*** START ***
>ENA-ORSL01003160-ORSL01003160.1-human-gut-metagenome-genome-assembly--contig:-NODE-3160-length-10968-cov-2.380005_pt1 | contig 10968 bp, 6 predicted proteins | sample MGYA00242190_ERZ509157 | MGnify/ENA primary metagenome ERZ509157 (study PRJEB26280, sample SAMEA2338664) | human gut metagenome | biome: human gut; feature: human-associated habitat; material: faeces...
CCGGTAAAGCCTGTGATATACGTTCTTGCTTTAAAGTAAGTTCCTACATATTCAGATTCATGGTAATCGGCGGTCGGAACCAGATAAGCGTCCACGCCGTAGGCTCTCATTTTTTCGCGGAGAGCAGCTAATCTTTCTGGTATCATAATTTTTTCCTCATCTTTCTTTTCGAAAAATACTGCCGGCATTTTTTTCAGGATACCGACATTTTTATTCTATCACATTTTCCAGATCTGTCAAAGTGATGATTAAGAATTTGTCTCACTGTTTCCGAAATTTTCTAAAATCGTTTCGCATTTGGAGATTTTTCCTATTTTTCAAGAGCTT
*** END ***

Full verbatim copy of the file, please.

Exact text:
>ENA-ORSL01003160-ORSL01003160.1-human-gut-metagenome-genome-assembly--contig:-NODE-3160-length-10968-cov-2.380005_pt1 | contig 10968 bp, 6 predicted proteins | sample MGYA00242190_ERZ509157 | MGnify/ENA primary metagenome ERZ509157 (study PRJEB26280, sample SAMEA2338664) | human gut metagenome | biome: human gut; feature: human-associated habitat; material: faeces...
CCGGTAAAGCCTGTGATATACGTTCTTGCTTTAAAGTAAGTTCCTACATATTCAGATTCATGGTAATCGGCGGTCGGAACCAGATAAGCGTCCACGCCGTAGGCTCTCATTTTTTCGCGGAGAGCAGCTAATCTTTCTGGTATCATAATTTTTTCCTCATCTTTCTTTTCGAAAAATACTGCCGGCATTTTTTTCAGGATACCGACATTTTTATTCTATCACATTTTCCAGATCTGTCAAAGTGATGATTAAGAATTTGTCTCACTGTTTCCGAAATTTTCTAAAATCGTTTCGCATTTGGAGATTTTTCCTATTTTTCAAGAGCTT